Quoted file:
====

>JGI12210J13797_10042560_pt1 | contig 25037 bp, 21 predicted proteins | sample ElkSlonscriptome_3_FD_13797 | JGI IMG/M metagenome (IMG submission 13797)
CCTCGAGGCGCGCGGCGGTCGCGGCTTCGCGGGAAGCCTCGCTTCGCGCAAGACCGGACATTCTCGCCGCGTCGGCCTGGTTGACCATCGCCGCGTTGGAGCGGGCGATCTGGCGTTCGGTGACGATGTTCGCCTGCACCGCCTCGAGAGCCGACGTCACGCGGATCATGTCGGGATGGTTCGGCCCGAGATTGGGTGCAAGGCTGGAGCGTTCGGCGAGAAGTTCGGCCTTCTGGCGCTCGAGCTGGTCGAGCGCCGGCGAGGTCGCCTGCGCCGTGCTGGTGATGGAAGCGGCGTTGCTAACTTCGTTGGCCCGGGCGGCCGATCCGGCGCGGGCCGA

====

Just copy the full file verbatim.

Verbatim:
>JGI12210J13797_10042560_pt1 | contig 25037 bp, 21 predicted proteins | sample ElkSlonscriptome_3_FD_13797 | JGI IMG/M metagenome (IMG submission 13797)
CCTCGAGGCGCGCGGCGGTCGCGGCTTCGCGGGAAGCCTCGCTTCGCGCAAGACCGGACATTCTCGCCGCGTCGGCCTGGTTGACCATCGCCGCGTTGGAGCGGGCGATCTGGCGTTCGGTGACGATGTTCGCCTGCACCGCCTCGAGAGCCGACGTCACGCGGATCATGTCGGGATGGTTCGGCCCGAGATTGGGTGCAAGGCTGGAGCGTTCGGCGAGAAGTTCGGCCTTCTGGCGCTCGAGCTGGTCGAGCGCCGGCGAGGTCGCCTGCGCCGTGCTGGTGATGGAAGCGGCGTTGCTAACTTCGTTGGCCCGGGCGGCCGATCCGGCGCGGGCCGA